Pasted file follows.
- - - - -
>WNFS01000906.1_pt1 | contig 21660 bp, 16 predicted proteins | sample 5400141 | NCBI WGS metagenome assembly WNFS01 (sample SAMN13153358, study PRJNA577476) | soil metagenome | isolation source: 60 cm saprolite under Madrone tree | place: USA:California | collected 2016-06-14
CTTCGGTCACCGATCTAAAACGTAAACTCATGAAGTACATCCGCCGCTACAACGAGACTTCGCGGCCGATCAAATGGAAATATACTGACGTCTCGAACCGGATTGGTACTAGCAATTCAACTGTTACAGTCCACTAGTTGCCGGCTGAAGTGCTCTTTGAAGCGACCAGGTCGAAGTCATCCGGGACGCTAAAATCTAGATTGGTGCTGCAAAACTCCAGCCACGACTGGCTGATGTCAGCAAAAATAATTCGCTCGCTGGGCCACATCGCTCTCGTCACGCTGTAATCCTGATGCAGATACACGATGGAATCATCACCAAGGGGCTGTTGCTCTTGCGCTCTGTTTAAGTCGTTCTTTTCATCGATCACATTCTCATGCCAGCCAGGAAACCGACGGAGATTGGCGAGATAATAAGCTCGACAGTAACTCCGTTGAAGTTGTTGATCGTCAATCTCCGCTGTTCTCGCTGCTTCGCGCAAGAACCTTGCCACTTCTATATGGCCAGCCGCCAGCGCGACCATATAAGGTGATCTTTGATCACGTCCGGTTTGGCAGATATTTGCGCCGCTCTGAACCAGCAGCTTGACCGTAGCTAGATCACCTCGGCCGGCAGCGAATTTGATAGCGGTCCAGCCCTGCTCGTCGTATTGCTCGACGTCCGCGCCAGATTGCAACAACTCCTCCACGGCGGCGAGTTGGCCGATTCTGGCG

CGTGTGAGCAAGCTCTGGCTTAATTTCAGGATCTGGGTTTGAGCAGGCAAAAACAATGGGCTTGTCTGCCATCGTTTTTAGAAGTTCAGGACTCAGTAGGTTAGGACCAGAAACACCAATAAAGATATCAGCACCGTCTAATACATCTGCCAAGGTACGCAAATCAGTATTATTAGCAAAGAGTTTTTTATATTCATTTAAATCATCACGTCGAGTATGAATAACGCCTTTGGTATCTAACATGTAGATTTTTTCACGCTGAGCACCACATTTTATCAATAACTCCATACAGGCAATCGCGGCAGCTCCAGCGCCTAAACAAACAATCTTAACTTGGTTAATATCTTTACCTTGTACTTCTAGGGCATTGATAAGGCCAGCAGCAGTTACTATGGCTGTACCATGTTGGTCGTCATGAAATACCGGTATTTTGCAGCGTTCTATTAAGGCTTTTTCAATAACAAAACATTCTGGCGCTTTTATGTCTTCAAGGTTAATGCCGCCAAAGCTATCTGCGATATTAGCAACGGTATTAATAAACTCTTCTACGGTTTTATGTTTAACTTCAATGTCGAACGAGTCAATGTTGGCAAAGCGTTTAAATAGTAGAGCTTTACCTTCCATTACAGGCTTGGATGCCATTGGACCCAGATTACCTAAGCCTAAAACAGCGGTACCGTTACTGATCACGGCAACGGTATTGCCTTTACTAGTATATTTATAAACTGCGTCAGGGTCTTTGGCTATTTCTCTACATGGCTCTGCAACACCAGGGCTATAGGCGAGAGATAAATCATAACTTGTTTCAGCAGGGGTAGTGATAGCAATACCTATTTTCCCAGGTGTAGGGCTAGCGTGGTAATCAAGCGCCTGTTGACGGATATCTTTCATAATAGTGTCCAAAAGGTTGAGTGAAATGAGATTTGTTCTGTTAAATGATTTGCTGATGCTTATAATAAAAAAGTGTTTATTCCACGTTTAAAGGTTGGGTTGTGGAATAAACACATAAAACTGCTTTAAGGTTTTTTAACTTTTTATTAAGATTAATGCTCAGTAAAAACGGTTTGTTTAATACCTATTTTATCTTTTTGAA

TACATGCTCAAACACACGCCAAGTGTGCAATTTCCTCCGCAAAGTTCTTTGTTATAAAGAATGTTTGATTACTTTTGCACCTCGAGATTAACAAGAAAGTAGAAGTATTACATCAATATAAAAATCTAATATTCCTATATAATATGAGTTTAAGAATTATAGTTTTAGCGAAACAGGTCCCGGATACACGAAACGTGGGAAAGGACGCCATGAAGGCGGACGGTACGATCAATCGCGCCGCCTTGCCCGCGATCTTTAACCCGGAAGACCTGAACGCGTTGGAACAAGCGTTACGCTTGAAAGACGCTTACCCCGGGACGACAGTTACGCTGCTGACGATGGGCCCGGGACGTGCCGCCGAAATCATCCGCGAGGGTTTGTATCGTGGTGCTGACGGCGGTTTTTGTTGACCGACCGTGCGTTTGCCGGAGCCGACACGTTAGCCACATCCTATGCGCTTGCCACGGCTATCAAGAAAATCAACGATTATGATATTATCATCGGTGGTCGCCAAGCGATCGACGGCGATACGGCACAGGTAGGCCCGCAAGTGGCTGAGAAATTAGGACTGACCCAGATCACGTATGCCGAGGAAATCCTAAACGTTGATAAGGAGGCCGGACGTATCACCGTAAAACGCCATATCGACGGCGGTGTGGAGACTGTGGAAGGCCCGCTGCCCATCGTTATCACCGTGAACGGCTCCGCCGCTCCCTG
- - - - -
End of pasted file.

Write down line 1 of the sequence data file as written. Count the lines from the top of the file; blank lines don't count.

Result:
>WNFS01000906.1_pt1 | contig 21660 bp, 16 predicted proteins | sample 5400141 | NCBI WGS metagenome assembly WNFS01 (sample SAMN13153358, study PRJNA577476) | soil metagenome | isolation source: 60 cm saprolite under Madrone tree | place: USA:California | collected 2016-06-14